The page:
J-pop meets jazz! The J-MUSIC Ensemble is an NYC-based, jazz-rooted instrumental band that is devoted to bringing new perspectives to modern Japanese music, showcasing a fresh take on the best of J-pop, anime and video game tunes. This strikingly sonorous eight-piece band combines the elements of the electric guitar, keyboards, bass, and drums with a full horn section—saxophone, trumpet, and trombone–to deliver a full and powerful, yet dynamic, sound. Following in the jazz tradition, the horns do not play a background role in this instrumentation; instead, they are at the forefront and are put in the same role as leading singers.
Garden State Exhibition Center, 50 Atrium Drive, Somerset (NJ)
$32-$114, children under 10 free
OTAKU USA Magazine, the largest anime and manga magazine in the U.S., and MAD Event Entertainment producers of Comic Con in Long Beach, CA, has partnered to produce the OTAKU USA Anime Fan Fest at the Garden State Convention Center. The first year event features a star-studded guest list of voice actors, cosplayers, and more! “After producing countless events celebrating comics and pop culture, and our first convention in New Jersey having been such a success, we decided the time was right to produce an anime show” said Martha Donato, executive director and founder of MAD Events. “When we had the opportunity to co-produce this event with the number one magazine for anime and manga, we knew we had the makings of what will be one of the biggest weekends of the year for fans in New Jersey!”
Position: Online Projects Coordinator – English Language Programs
Posted by: Georgetown University
Location: Washington, D.C.
The Coordinator, Online Projects, works for the U.S. Department of State funded English Language (EL) Programs administered by Georgetown University’s Center for Intercultural Education to support the following Office of English Language Programs (OELP) activities:
- American English Webinar Series
- The Community of Practice (COP), the (EL Programs social media platform
- OELP Websites, Materials and Social Media Platforms
Job Duties (not limited):
- Providing on-going technical and admin support for all aspects of the Webinar Series, including vetting of presenters and content development
- Coordinating Webinar Series participant registration, attendance and email notification systems and strategies
- Monitoring COP content
- Building COP content and expanding level of participant engagement on the COP
- Coordinating COP maintenance, technical revisions, and updates
- Supporting content development for the American English Website, English Teaching Forum, and American English social media channels
- Participating in EL Programs outreach and alumni engagement, as needed
By Rashaad Jorden (Yamagata-ken, 2008-10) for JQ magazine. A former head of the JETAA Philadelphia Sub-Chapter, Rashaad is a graduate of Leeds Beckett University with a master’s degree in responsible tourism management. For more on his life abroad and enthusiasm for taiko drumming, visit his blog at www.gettingpounded.wordpress.com.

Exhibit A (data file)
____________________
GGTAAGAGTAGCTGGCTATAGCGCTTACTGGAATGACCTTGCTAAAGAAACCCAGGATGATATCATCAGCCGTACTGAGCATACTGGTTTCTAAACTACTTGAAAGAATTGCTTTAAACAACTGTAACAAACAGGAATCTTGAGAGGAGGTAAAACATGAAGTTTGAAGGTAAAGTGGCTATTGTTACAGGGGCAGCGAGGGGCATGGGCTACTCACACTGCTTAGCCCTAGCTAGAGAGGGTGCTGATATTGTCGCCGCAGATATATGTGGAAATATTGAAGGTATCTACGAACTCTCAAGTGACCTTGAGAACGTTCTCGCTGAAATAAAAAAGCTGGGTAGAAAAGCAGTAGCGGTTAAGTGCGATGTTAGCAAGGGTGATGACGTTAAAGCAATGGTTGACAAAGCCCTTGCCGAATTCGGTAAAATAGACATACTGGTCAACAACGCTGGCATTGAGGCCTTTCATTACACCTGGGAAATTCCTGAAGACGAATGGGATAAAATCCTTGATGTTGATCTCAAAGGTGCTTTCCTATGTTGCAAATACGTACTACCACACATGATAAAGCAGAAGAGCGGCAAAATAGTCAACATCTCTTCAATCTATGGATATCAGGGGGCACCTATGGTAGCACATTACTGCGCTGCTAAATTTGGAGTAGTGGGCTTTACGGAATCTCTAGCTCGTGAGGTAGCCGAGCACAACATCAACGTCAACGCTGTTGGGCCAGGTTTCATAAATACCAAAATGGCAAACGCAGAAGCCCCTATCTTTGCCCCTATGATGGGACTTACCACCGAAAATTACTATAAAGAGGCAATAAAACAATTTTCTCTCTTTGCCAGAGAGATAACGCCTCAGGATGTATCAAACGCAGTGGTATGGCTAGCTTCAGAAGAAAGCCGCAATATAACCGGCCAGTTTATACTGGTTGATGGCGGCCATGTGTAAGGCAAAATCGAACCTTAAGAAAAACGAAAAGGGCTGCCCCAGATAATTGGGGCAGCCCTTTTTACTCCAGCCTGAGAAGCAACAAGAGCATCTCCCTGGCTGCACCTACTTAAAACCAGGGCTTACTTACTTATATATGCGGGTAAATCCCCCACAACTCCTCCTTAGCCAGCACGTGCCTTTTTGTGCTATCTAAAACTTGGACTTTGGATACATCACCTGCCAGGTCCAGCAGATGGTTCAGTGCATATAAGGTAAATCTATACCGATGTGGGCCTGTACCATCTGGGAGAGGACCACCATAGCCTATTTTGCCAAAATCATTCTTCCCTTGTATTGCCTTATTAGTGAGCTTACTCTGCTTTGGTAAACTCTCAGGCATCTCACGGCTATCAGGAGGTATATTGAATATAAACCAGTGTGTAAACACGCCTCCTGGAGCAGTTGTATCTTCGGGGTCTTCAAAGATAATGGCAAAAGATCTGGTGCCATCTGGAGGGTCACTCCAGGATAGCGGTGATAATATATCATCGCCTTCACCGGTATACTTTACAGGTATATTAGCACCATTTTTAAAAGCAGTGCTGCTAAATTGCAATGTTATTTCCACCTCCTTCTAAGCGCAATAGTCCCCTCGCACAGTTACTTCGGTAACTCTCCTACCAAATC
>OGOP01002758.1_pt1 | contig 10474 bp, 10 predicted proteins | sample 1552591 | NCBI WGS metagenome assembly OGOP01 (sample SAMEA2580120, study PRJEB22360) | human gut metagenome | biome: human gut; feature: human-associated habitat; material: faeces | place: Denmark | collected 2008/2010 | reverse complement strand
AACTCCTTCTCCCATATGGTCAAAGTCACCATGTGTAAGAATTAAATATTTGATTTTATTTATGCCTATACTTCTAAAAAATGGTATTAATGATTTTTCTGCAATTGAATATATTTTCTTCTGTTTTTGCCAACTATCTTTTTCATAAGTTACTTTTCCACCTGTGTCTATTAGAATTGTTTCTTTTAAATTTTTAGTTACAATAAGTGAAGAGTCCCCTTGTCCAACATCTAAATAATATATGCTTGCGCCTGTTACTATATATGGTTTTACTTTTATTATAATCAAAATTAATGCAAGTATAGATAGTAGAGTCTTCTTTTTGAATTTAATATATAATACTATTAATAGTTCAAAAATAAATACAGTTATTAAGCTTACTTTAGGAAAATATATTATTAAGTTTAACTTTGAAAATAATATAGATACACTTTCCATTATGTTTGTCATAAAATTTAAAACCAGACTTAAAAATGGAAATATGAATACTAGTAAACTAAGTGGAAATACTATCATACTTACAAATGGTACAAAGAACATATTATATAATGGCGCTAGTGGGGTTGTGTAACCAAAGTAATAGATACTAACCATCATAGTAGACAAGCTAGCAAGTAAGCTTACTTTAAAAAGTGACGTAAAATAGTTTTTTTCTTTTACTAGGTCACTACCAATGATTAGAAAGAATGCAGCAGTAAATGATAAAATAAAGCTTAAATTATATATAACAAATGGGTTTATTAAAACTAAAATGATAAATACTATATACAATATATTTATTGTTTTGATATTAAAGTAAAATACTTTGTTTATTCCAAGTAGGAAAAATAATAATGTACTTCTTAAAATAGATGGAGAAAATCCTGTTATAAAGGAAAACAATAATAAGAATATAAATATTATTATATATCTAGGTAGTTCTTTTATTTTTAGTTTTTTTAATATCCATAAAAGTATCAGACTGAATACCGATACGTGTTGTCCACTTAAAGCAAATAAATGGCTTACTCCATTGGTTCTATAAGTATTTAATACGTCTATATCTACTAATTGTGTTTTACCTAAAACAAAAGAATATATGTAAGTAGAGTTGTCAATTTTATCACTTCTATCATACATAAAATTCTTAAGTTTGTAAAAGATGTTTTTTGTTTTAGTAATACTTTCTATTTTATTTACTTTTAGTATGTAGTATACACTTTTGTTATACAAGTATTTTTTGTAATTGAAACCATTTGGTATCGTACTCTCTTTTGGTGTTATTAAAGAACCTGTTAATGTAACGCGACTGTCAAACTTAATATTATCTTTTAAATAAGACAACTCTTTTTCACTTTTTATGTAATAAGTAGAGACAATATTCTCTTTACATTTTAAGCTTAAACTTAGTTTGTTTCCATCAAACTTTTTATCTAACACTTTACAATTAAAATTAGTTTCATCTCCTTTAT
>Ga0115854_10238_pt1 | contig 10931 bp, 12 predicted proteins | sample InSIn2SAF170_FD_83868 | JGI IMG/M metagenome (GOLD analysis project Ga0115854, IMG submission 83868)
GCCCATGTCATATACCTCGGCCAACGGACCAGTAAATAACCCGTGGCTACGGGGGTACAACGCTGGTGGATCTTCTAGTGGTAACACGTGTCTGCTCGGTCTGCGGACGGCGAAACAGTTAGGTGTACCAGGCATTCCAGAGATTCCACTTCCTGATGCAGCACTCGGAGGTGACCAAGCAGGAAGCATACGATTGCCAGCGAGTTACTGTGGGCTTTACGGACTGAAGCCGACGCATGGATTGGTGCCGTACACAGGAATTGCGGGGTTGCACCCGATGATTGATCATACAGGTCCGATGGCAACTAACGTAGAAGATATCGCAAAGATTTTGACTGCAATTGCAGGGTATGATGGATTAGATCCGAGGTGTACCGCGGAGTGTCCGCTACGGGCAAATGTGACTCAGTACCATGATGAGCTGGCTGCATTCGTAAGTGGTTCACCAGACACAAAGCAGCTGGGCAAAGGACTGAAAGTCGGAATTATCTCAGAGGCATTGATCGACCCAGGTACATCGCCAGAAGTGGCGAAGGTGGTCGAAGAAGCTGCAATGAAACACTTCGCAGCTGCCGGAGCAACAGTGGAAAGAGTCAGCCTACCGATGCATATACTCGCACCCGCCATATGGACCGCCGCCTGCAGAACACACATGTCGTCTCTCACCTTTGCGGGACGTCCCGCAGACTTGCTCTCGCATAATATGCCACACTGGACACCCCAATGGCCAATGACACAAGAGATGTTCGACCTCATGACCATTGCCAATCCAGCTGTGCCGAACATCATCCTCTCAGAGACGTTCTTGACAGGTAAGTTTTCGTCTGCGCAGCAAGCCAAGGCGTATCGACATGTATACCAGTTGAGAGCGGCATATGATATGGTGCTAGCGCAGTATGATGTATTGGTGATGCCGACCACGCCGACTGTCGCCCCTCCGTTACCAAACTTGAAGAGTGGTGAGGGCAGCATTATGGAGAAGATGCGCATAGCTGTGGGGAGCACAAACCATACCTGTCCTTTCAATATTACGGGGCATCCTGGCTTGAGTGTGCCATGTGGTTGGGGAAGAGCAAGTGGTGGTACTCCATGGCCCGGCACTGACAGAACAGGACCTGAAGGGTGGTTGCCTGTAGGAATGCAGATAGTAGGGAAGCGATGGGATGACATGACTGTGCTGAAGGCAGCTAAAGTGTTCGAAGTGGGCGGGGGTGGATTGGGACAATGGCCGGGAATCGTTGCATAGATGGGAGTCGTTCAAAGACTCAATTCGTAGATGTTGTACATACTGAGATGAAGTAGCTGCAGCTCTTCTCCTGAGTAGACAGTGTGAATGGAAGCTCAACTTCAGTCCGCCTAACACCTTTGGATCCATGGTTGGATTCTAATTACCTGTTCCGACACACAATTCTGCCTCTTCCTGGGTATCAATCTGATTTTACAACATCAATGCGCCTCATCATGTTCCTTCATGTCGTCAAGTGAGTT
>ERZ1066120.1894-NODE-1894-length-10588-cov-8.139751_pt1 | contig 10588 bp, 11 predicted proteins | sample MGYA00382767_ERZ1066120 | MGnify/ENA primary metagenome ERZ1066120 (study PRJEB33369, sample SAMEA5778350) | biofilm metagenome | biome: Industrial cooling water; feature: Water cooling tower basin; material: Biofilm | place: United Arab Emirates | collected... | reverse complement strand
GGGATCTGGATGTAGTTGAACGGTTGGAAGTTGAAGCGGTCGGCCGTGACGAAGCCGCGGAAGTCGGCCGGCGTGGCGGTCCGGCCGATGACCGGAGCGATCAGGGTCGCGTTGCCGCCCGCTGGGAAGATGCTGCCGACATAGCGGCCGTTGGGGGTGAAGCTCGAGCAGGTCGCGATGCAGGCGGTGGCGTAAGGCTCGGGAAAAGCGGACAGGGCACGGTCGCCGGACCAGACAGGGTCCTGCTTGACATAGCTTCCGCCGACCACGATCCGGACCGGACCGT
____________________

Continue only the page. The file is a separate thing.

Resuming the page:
During my time in Yamagata Prefecture, I remember learning about filial piety, a virtue that the Japanese have historically cherished. I had heard about countless other values, principles and virtues that have been important in the daily lives of Japanese people. But I had totally forgotten them until…
Picking up a copy of Japaneseness: A Guide to Values and Virtues. Written by Yoji Yamakuse, Japaneseness serves as the perfect introduction (or reintroduction) to many aspects of Japanese society you might find refreshing, fascinating or befuddling. Or at the very least, quintessentially Japanese.
Yamakuse appropriately starts off the book by introducing readers to the value Japanese tend to treasure the most: harmony. Certainly, those familiar with the country recognize the importance of harmony in ensuring that a Japanese environment operates smoothly, and Yamakuse spends the first chapter explaining how related concepts (such as hospitality, thoughtfulness and modesty) contribute to maintaining harmony. That chapter—as well as the following eight (some of which are devoted to values like trust, virtue and reverence for the gods)—are further divided into sections that address other values and beliefs that are important in Japan.
WIT Life is a periodic series written by professional Writer/Interpreter/Translator Stacy Smith (Kumamoto-ken CIR, 2000-03). She starts her day by watching Fujisankei’s newscast in Japanese, and here she shares some of the interesting tidbits and trends along with her own observations.
Over a week has passed since the earthquakes down in Kyushu, and things have settled down somewhat but it is still a very scary situation. I spent my time on JET in Kumamoto, so this unexpected disaster was especially hard-hitting. I have a business trip to Tokyo next month, so I’m planning to go down to Kyushu during that time to help out with recovery efforts. It’s hard to be so far away and not be able to do much, but at this point due to the instability the best way to help seems to be donations.
In that vein, here are links to two organizations that are currently accepting contributions. The first is a fund created by the Japanese American Association of NY (JAA, hosting its Sakura Matsuri from 11 am-1 pm at Flushing Meadows Park tomorrow!) devoted exclusively to Kyushu Earthquake Relief (www.jaany.org), and the second is Japan Society’s general Earthquake Relief Fund (www.japansociety.org/page/earthquake).